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All Scripture quotations, unless otherwise specified are taken from The Complete Jewish Bible by David H. Stern. Copyright ©1998. All rights reserved. Used by permission of Messianic Jewish Publishers, 6120 Day Long Lane, Clarksville, MD  21029.
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 Please note, for the 5775/2015 Year, Hadassah is considering the idea of writing another book. While we will miss her missives, we invite you to visit the archives of her past works. In these archives you will find selections on the parshiyot, haftarah and Tehillim (Psalms) according to the annual cycle of Torah readings, going back a few years. Todah!

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Entries for June 2010


This week's Torah portion is named after Balak, the king of Moab, but Balak is hardly the main character. The focus, rather, is on Bil'am, a diviner who purports to know HaShem. The sages of blessed memory have even referred to him as a gentile prophet, and this is plausible since he did prophesy about Yisrael and about the nations surrounding her. What is the real story of Bil'am, and what really happened between B'midbar 24:25 and B'midbar 25:1? Furthermore, what can we learn from him?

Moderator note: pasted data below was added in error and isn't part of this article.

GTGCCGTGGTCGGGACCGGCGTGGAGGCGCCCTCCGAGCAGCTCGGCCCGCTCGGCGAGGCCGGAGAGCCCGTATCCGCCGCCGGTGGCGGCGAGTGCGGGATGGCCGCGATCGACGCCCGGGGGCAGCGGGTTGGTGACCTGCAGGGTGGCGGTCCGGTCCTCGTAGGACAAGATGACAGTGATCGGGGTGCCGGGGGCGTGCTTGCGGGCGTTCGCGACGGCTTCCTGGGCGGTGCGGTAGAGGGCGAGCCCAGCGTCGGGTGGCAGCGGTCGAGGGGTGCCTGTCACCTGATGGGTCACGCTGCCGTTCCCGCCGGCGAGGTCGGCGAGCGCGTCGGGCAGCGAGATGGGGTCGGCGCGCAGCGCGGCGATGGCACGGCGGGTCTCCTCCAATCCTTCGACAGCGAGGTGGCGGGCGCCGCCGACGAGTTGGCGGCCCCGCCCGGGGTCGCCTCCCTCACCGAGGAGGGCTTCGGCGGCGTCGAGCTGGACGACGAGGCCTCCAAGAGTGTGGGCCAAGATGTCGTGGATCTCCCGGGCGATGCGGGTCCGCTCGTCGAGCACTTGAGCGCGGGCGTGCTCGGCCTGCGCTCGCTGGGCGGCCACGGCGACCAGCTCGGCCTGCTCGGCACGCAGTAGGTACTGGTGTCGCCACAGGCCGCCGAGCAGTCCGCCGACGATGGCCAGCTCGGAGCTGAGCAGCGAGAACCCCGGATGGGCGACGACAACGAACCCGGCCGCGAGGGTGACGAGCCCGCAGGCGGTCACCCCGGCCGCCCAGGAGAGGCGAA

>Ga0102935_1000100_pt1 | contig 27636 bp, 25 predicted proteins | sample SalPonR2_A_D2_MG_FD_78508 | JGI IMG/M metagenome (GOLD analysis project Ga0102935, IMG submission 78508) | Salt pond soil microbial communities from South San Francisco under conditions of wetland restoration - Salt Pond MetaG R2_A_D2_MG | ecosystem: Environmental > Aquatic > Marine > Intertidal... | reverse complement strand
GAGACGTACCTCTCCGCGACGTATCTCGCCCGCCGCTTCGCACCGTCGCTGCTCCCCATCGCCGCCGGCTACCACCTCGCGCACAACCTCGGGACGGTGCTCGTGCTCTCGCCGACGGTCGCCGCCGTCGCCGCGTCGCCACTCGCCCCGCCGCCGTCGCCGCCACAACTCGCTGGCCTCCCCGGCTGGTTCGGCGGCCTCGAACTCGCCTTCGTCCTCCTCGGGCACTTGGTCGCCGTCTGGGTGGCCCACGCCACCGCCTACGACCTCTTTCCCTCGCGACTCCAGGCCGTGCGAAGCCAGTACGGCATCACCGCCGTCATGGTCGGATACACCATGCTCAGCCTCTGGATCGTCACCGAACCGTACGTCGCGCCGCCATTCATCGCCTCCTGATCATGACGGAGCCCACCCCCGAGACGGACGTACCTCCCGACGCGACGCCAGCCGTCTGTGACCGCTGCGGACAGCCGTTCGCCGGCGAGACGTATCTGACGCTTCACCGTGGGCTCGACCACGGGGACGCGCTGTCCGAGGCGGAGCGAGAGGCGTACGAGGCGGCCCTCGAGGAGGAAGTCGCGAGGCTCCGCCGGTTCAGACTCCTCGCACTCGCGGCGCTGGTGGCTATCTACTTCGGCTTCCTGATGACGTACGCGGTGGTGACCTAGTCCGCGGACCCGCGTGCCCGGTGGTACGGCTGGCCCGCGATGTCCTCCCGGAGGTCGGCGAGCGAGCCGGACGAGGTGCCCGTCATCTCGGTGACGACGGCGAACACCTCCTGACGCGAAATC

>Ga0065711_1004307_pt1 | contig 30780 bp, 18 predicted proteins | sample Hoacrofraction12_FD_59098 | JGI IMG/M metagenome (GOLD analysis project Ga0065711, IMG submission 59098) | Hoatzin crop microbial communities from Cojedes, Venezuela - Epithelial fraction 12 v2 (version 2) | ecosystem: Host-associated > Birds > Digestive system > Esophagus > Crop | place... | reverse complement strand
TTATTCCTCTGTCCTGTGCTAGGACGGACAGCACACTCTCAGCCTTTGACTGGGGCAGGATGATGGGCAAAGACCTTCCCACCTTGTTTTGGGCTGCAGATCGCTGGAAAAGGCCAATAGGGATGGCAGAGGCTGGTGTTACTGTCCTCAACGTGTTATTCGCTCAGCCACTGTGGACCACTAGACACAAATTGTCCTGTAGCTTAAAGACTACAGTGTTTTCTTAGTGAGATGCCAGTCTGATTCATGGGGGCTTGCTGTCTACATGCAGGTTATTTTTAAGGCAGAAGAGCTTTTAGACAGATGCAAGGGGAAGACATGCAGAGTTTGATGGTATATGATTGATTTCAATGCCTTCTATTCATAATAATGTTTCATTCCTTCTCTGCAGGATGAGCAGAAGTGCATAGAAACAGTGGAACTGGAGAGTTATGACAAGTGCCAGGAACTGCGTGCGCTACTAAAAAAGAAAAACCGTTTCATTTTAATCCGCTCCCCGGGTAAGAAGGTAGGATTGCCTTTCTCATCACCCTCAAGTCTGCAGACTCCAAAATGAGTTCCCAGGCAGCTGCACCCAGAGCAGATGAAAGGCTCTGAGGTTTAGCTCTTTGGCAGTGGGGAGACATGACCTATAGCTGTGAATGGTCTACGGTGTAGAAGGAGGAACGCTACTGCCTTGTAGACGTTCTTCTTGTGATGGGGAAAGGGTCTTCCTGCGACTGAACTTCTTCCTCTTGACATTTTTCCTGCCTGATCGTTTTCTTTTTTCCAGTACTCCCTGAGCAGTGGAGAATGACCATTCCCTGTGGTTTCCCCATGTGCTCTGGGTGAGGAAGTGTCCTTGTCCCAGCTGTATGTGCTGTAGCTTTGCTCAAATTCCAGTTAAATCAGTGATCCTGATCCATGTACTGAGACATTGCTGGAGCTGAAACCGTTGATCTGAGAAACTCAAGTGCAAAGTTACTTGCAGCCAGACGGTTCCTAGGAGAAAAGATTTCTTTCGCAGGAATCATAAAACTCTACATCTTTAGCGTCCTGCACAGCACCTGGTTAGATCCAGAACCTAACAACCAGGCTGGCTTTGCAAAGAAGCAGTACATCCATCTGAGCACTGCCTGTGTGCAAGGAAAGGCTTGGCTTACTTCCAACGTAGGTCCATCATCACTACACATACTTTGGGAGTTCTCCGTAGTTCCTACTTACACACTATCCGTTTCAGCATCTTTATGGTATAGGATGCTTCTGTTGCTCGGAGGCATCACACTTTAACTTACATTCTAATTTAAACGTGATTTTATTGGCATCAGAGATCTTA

Despite his involvement with sorcery, Bil'am speaks the language of the believer, but under closer scrutiny, we find he is a wolf in sheep's clothing. For instance, when the Moabite princes come to him and request that he meet with Balak, Bil'am gives the seemingly devout response of telling the statesmen that he will consult with the L-RD to see what His will is. That night, HaShem forbids Bil'am to go for the purpose of cursing Yisrael because they are blessed. So, Bil'am tells the princes that he can't come with them. Never the one to give up, Balak sends more statesmen who are higher-ranking than the first ones. It seems that Bil'am would give them the same answer he gave the first group of dignitaries, but he says something very interesting. In B'midbar 22:18-19, Bil'am says: “Even if Balak were to give me his palace filled with silver and gold, I cannot go beyond the word of ADONAI my G-d to do anything, great or small. Now, please, you too, stay here tonight; so that I may find out what else ADONAI will say to me.” Verse 18 may seem like a refusal, but it is actually a proposal. Compare this passage with B'reishit 23:10-16, specifically verse 15 where Ephron the Hiti names his price in a roundabout way. Such is the nature of Middle Eastern bargaining. Could it be that the expression of having one's house full of silver and gold is an idiom for a specific amount of money? Consider that Bil'am repeats this phrase in B'midbar 24:12-13. If it is, then this elucidates what the Shlichim "Apostles" wrote concerning Bil'am in 2 Peter 2:15 and Jude 1:11. Verse 19 shows us that Bil'am treats the will of the Holy One, blessed be He, as something negotiable. One would think that once HaShem has spoken, He is not likely to change His mind, but Bil'am hopes for just that. Later in the narrative, Bil'am faithfully communicates the words of HaShem to Balak, and B'midbar 24:25 seems to indicate that since Bil'am wouldn't curse Yisrael, he and Balak went their separate ways. However, our L-RD Yeshua clarifies what really happened at this point. Revelation 2:14 states: “Nevertheless, I have a few things against you: you have some people who hold to the teaching of Bil'am, who taught Balak to set a trap for the people of Isra'el, so that they would eat food that had been sacrificed to idols and commit sexual sin.”